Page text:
Mark Lowry with LordSong and Stan Whitmire
When: 7 p.m. Saturday
Where: Georgia Mountains Center, 301 Main St. SW, Gainesville
How much: $15-$20
More info: 770-534-8420
Getting old isn't what worries Mark Lowry.
Rather, it is having more than a half-century of experiences to draw from when coming up with stories for his comedic performances. In his 51 years, Christian comedian and songwriter Lowry has seen a lot of things, and found the bad times make for the best stories.
"I can't make stuff up. I ask God to please give me some material that doesn't hurt," he said in a phone interview from his Houston home. "I always talk about things like van wrecks, tumor surgeries and a motorcycle accident I had two years ago.
"I have 51 years of tragedy to pull from, and you know what? Everybody does."
Lowry spins these personal tales into performances that mix morals and songs. He will perform Saturday night at the Georgia Mountains Center with LordSong and Stan Whitmire providing musical accompaniment.
But what makes these stories interesting, he said, isn't that they are all gloom-and-doom — because they're not. Instead, they're all stories of pulling through the hard times and making it work, knowing that God is on our side no matter what.
One of the stories he tells is about a motorcycle wreck two years ago, when he jumped on his bike for a short trip down the road. He ended up landing face-first on the road — named Shepherd Drive — and was severely injured.
"I tell the audience, look around. If you're sitting on Shepherd Drive, if you're in the middle of Shepherd Drive in your life, you might as well look around because there's diamonds everywhere," he said. "Because what this life is about is learning. This is boot camp.
For some reason, that pleases God when we walk by faith. And when I learn the most about this journey and about this life is when I'm sitting on Shepherd Drive."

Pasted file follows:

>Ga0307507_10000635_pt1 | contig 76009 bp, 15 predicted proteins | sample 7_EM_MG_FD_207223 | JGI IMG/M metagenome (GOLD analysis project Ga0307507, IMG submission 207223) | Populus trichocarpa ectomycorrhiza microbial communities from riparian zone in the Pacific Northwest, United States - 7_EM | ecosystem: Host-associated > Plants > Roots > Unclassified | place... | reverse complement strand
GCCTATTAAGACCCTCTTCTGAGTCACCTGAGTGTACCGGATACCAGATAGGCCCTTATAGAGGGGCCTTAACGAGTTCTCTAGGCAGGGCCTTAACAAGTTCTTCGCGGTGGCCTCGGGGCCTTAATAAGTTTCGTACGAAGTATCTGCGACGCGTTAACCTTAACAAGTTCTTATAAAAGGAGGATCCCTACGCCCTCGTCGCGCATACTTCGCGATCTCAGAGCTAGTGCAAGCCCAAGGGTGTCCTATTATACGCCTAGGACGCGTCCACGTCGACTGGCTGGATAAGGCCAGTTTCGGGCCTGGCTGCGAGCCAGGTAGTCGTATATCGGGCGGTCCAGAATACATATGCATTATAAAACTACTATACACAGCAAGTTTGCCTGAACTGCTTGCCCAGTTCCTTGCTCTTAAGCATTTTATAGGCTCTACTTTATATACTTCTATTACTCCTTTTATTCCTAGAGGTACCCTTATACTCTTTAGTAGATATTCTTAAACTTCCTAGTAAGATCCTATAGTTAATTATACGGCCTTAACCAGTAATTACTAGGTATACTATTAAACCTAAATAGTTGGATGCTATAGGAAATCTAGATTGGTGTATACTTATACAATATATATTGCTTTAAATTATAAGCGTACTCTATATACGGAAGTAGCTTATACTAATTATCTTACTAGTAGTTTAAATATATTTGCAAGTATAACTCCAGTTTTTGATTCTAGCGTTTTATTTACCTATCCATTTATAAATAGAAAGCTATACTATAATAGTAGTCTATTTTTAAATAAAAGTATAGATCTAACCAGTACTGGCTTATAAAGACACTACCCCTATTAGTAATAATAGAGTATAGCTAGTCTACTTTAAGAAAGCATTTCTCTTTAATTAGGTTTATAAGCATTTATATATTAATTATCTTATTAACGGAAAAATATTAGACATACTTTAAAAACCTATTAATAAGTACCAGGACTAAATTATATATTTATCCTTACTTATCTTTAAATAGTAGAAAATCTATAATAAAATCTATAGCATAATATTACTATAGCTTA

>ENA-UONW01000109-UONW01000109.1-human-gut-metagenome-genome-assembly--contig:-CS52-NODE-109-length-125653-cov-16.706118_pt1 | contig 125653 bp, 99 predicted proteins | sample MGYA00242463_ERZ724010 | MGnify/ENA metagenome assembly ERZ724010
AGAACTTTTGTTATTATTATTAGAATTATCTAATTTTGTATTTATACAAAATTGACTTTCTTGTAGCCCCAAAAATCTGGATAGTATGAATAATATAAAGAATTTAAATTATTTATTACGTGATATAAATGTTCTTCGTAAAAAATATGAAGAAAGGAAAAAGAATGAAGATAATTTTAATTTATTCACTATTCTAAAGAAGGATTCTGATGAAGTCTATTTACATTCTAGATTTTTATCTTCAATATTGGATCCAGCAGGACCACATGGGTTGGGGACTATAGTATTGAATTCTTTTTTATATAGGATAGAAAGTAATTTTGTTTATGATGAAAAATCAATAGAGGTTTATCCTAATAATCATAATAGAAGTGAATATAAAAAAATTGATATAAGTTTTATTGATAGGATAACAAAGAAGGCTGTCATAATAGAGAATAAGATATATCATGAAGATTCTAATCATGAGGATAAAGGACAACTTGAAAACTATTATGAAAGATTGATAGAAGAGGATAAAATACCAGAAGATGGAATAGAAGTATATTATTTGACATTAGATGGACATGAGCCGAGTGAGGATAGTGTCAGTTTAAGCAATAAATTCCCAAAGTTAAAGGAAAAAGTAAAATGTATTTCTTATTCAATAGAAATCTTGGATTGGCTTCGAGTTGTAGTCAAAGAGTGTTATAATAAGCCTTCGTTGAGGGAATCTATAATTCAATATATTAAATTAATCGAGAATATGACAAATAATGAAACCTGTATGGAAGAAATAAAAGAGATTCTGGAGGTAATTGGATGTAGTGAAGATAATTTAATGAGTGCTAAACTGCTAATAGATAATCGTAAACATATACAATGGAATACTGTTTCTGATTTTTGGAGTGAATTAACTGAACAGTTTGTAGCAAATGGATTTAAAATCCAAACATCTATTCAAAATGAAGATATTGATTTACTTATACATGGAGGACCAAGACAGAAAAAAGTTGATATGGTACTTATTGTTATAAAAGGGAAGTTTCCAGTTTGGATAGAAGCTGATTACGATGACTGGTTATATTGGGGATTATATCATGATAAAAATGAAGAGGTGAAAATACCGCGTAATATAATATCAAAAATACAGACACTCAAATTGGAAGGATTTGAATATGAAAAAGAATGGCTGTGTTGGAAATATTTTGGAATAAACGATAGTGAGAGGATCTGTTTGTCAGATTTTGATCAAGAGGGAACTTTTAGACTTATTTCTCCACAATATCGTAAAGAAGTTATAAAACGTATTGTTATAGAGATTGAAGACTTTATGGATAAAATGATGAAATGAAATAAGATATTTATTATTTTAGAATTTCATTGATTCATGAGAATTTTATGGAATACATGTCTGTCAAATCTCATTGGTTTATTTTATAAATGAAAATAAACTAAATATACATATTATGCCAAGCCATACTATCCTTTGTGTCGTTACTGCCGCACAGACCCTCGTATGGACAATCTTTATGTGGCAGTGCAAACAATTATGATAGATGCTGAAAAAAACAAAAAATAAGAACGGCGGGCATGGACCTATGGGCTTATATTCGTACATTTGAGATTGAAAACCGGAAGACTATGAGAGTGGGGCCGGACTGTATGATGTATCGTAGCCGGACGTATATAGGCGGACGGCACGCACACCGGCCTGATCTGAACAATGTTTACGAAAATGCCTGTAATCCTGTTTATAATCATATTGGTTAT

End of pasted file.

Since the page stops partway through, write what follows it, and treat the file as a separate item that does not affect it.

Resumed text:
The tough times are all part of a greater test, Lowry said. You may know that God is with you, but if you come across some hard times, you start to wonder if he's still there, if he really cares.
It is also illustrated in the story of Jesus in the boat with his disciples. He slept through the storm, and the questions that came up afterward were questions of character, not necessarily faith.
"Because you're not asking, ‘Can you fix the storm?' Because you know he can," Lowry said. "You're questioning his character. (You're asking) do you even care? And so it makes you doubt that God loves you when you go through this stuff. But I tell you, God is working behind the scenes."
But the stories of the rough times are the ones that turn into funny ones after the fact. Or, they come with a moral that should be shared.
Either way, Lowry said, the bad days are much more productive than the good ones.
"I never remember a good day. I've had thousands of good days; hopefully this will be one. But I will not remember it in a year," he said. "But I'll never forget hitting Shepherd Drive. That is the reason I said, ‘God, give me something to talk about that comes from a good day. Because this can hurt.'"